Summary: The Seven Words of Jesus from the Cross are a wonderful commentary in his own words of Forgiveness, Salvation, Love, Atonement, Suffering, Victory and Security.
What does this tell us? All these groups either actively or passively helped to crucify Jesus - they were all guilty, but in a very real sense they are only representatives of a wider number of those responsible for crucifying Jesus, because the message of the Bible is that it was the sin of the world which crucified Jesus. The gospel writers simply wrote "They crucified Jesus". Who crucified him? I’ll tell you who crucified him. I did - and you did, and they did, those groups around the cross. The old Negro spiritual asked the question, "Were you there when they crucified my Lord?" “They” crucified the Lord? It would be truer to say "We crucified the Lord". Every one of us is equally guilty, "They do not know what they do" said Jesus. What a perceptive word this is. Mankind had become so blinded by evil, so corrupted by sin that it reacted violently to the purity and holiness of God as shown in the Lord Jesus Christ. These poor representatives of mankind were swept along by the power of Satan in seeking to destroy the Lord of glory - "they do not know what they do" - but they did it all the same.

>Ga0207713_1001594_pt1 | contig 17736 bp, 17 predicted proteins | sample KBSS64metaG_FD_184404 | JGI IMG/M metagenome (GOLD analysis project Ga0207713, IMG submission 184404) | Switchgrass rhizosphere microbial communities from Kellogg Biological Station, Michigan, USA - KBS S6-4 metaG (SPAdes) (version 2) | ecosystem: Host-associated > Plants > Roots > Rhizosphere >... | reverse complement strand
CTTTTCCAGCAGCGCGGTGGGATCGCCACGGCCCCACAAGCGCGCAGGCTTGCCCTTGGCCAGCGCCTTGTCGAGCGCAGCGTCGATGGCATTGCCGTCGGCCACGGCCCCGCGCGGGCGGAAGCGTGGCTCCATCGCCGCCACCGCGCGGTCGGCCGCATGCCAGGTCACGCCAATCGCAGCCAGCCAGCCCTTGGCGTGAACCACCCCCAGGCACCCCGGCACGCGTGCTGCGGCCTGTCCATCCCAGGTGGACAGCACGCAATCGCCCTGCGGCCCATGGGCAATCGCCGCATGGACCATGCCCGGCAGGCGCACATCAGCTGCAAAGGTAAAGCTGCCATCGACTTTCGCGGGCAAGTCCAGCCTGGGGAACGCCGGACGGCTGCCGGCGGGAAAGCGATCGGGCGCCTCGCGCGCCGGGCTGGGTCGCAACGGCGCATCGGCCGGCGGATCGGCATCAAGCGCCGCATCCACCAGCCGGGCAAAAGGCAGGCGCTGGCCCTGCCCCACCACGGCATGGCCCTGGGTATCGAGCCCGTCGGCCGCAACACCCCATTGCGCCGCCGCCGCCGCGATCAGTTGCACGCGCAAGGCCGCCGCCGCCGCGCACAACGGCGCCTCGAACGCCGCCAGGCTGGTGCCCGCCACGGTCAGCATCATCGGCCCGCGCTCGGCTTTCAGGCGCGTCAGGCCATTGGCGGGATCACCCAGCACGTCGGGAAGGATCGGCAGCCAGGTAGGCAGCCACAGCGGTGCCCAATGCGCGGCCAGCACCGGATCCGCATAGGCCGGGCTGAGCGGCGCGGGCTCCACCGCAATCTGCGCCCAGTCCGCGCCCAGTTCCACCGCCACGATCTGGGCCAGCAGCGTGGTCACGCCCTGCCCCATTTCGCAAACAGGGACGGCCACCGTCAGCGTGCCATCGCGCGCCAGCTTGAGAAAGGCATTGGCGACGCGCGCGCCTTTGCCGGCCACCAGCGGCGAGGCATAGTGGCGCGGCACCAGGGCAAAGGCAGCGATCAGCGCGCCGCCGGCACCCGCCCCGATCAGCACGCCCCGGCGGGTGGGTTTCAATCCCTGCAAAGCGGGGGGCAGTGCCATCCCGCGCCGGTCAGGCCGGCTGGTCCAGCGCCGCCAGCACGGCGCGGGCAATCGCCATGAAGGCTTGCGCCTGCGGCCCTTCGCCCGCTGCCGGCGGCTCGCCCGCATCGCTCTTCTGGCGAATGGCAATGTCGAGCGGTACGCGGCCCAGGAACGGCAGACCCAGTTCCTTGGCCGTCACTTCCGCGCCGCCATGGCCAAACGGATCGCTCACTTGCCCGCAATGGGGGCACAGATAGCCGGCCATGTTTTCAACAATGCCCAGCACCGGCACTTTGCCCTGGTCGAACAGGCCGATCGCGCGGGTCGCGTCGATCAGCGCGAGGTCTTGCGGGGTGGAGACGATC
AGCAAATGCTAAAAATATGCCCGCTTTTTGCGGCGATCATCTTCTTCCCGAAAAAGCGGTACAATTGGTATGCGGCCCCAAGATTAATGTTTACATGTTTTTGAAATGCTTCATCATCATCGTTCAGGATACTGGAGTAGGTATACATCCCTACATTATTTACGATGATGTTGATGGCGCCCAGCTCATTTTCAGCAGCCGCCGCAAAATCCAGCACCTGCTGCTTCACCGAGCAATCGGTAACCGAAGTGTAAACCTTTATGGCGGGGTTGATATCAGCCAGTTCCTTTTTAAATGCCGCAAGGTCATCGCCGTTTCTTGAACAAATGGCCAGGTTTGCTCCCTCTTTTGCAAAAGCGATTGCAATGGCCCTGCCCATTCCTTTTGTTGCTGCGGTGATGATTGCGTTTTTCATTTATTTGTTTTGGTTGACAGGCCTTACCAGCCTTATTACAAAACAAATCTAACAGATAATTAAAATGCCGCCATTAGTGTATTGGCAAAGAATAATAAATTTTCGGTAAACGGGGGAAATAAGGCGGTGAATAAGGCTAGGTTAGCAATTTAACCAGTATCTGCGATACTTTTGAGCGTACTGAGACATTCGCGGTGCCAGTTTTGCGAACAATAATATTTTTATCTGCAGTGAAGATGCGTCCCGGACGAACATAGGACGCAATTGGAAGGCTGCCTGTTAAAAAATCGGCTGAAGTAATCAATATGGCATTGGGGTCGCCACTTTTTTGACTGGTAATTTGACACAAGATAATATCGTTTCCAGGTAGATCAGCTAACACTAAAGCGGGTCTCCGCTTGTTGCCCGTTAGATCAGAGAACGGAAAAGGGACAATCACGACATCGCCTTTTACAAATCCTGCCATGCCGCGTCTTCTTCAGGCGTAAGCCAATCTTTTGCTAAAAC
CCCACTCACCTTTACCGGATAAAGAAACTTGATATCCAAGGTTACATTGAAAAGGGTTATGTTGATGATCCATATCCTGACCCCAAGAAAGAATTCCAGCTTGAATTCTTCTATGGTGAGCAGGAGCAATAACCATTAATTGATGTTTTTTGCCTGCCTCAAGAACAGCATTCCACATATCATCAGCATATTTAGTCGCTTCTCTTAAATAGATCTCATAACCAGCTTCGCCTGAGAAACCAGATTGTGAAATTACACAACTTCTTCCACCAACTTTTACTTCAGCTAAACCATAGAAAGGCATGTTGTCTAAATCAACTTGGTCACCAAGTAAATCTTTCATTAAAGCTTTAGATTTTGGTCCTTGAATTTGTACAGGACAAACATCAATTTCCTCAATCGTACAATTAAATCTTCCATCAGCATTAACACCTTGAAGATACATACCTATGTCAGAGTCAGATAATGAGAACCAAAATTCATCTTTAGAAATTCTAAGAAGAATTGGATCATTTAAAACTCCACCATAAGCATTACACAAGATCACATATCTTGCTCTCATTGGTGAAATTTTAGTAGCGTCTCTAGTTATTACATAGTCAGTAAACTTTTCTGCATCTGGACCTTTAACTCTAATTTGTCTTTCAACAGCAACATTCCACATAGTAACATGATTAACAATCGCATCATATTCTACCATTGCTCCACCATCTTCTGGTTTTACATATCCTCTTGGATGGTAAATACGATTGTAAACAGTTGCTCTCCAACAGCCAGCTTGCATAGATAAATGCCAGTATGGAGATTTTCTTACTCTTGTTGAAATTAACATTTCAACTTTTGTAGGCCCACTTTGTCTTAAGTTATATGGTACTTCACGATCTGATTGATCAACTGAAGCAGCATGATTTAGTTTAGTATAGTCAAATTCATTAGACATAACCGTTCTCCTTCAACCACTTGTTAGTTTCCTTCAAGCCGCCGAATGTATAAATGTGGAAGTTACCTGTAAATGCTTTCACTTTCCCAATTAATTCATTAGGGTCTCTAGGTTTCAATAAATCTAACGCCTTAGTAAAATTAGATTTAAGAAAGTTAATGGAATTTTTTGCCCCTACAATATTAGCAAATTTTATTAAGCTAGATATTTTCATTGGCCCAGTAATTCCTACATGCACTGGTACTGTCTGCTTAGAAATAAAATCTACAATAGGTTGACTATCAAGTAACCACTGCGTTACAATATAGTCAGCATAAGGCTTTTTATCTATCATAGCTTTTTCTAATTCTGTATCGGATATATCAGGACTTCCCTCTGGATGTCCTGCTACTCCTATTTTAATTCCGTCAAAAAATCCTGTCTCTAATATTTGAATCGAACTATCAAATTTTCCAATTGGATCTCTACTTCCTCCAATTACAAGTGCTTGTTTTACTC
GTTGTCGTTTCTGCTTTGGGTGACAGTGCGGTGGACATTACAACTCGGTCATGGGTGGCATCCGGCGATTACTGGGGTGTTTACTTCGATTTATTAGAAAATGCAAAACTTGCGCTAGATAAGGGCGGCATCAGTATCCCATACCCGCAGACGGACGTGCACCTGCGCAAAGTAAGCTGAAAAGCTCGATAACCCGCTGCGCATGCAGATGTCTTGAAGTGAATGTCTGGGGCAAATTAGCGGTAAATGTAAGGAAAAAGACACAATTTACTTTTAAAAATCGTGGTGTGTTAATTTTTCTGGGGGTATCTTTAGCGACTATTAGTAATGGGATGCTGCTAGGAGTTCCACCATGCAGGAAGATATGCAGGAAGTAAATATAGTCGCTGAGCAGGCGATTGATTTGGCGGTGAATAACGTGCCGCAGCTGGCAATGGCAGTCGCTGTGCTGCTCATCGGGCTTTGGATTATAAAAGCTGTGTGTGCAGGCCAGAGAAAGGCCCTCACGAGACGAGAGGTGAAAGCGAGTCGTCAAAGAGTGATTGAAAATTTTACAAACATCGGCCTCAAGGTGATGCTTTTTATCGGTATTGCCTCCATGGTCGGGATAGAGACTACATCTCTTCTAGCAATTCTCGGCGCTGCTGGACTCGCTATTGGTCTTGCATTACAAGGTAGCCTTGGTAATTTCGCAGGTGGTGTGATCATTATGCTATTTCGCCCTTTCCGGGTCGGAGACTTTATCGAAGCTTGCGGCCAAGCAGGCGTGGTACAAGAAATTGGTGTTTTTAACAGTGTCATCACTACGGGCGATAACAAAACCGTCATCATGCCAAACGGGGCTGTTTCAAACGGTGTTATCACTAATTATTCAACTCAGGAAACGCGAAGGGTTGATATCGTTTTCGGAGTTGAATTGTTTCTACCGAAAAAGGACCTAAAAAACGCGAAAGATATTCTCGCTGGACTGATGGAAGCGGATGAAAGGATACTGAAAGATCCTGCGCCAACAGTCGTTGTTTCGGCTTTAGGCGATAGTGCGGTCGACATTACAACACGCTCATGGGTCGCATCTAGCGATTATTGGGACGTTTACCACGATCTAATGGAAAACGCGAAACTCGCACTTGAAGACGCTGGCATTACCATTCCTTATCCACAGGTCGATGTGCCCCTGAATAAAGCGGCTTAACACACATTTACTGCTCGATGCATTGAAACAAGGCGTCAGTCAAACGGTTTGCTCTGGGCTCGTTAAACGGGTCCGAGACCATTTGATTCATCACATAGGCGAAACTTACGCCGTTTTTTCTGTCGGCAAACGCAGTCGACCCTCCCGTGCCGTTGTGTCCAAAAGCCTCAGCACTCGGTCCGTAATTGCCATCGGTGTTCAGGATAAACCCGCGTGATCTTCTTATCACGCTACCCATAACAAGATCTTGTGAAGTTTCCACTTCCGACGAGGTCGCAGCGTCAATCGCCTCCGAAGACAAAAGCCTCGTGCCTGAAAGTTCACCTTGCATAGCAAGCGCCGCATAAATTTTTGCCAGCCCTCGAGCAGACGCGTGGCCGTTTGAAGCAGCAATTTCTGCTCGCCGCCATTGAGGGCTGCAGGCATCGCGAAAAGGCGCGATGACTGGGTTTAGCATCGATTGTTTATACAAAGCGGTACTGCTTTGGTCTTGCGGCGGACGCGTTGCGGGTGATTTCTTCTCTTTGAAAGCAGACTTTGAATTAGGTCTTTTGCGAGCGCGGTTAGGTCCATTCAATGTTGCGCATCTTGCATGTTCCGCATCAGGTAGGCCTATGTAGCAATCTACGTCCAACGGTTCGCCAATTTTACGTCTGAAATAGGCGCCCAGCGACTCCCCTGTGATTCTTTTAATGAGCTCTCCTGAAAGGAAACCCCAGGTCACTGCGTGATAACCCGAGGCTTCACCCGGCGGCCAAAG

The wonder of this Word from the Cross is that there is forgiveness. Forgiveness for the disciples who forsook Jesus and fled in the night. Forgiveness for the evil ones who drove Him to the Cross. Forgiveness for the soldiers who nailed him to the tree. Forgiveness for the bitter hearts of his religious enemies, the priests and teachers. Forgiveness for every person who has ever sinned or made a mistake. Forgiveness for you and for me. Thank God, there is forgiveness but it is a forgiveness that requires to be taken individually, to be drawn upon in the way that God has planned. Years later, one of the disciples, John, restated this truth when he wrote, "If we confess our sins, he is faithful and just and will forgive us our sins and purify us from all unrighteousness" (I John 1:9).
Forgiveness has always been the hallmark of Christianity, following the great example of its founder. The first Christian martyr, Stephen, showed this spirit when he was being stoned to death, "Lord," he prayed, "do not hold this sin against them." Non-Christians may have in their hearts the unforgiving spirit, but Christians know better; we are Christ’s men and women, and we must forgive as He forgave.
One of the great preachers of the early part of this century, Dr. F B Meyer, says that "in uttering this first cry from the Cross, our Lord entered that work of intercession which he ever lives to continue on our behalf. He thinks, not of himself, but of others; he is occupied, not with his own pain, but with their sins. He makes no threat but instead offers a tender prayer of pleading intercession." When was that prayer answered? Seven weeks after this, on the day of Pentecost, three thousand of these people, whom Peter described as the murderers of Christ repented and believed; and, in the days that followed, thousands more, including a great number of the priests. That was the answer to this intercession, and it has continued down the centuries for we too, are the fruits of his prayer, "Father, forgive them."